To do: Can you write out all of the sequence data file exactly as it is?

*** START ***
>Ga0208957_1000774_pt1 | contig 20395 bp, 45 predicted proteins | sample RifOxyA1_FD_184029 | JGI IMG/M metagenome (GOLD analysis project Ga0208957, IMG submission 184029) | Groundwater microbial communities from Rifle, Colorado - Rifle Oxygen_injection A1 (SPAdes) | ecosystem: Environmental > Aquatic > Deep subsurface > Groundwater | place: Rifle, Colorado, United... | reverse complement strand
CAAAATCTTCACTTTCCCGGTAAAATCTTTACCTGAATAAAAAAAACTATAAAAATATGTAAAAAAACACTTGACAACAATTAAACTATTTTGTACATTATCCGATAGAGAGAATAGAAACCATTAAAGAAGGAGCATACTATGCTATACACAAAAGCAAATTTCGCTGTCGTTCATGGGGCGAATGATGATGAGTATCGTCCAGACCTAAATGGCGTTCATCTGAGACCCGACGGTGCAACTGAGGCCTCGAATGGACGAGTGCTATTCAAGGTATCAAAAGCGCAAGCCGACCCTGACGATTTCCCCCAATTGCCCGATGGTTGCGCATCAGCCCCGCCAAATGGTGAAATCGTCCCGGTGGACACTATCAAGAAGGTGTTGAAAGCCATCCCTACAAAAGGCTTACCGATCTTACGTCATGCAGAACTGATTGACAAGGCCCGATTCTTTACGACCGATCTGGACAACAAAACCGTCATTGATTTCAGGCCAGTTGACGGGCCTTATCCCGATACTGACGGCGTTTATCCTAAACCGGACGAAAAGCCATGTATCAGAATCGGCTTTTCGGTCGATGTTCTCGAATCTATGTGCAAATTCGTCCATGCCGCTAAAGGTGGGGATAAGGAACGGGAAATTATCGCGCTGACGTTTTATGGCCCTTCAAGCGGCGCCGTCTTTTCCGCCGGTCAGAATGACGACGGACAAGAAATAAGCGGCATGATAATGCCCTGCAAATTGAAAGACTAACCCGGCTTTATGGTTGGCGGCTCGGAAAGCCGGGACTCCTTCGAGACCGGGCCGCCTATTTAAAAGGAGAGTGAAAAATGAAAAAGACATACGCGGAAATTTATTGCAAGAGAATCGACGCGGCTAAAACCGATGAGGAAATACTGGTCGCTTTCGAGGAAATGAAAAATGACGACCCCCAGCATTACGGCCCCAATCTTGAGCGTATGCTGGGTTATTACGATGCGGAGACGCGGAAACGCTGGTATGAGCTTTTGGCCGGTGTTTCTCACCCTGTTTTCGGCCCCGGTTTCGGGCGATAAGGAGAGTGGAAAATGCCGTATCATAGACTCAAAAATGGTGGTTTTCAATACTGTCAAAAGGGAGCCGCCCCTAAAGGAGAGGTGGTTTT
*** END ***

>Ga0208957_1000774_pt1 | contig 20395 bp, 45 predicted proteins | sample RifOxyA1_FD_184029 | JGI IMG/M metagenome (GOLD analysis project Ga0208957, IMG submission 184029) | Groundwater microbial communities from Rifle, Colorado - Rifle Oxygen_injection A1 (SPAdes) | ecosystem: Environmental > Aquatic > Deep subsurface > Groundwater | place: Rifle, Colorado, United... | reverse complement strand
CAAAATCTTCACTTTCCCGGTAAAATCTTTACCTGAATAAAAAAAACTATAAAAATATGTAAAAAAACACTTGACAACAATTAAACTATTTTGTACATTATCCGATAGAGAGAATAGAAACCATTAAAGAAGGAGCATACTATGCTATACACAAAAGCAAATTTCGCTGTCGTTCATGGGGCGAATGATGATGAGTATCGTCCAGACCTAAATGGCGTTCATCTGAGACCCGACGGTGCAACTGAGGCCTCGAATGGACGAGTGCTATTCAAGGTATCAAAAGCGCAAGCCGACCCTGACGATTTCCCCCAATTGCCCGATGGTTGCGCATCAGCCCCGCCAAATGGTGAAATCGTCCCGGTGGACACTATCAAGAAGGTGTTGAAAGCCATCCCTACAAAAGGCTTACCGATCTTACGTCATGCAGAACTGATTGACAAGGCCCGATTCTTTACGACCGATCTGGACAACAAAACCGTCATTGATTTCAGGCCAGTTGACGGGCCTTATCCCGATACTGACGGCGTTTATCCTAAACCGGACGAAAAGCCATGTATCAGAATCGGCTTTTCGGTCGATGTTCTCGAATCTATGTGCAAATTCGTCCATGCCGCTAAAGGTGGGGATAAGGAACGGGAAATTATCGCGCTGACGTTTTATGGCCCTTCAAGCGGCGCCGTCTTTTCCGCCGGTCAGAATGACGACGGACAAGAAATAAGCGGCATGATAATGCCCTGCAAATTGAAAGACTAACCCGGCTTTATGGTTGGCGGCTCGGAAAGCCGGGACTCCTTCGAGACCGGGCCGCCTATTTAAAAGGAGAGTGAAAAATGAAAAAGACATACGCGGAAATTTATTGCAAGAGAATCGACGCGGCTAAAACCGATGAGGAAATACTGGTCGCTTTCGAGGAAATGAAAAATGACGACCCCCAGCATTACGGCCCCAATCTTGAGCGTATGCTGGGTTATTACGATGCGGAGACGCGGAAACGCTGGTATGAGCTTTTGGCCGGTGTTTCTCACCCTGTTTTCGGCCCCGGTTTCGGGCGATAAGGAGAGTGGAAAATGCCGTATCATAGACTCAAAAATGGTGGTTTTCAATACTGTCAAAAGGGAGCCGCCCCTAAAGGAGAGGTGGTTTT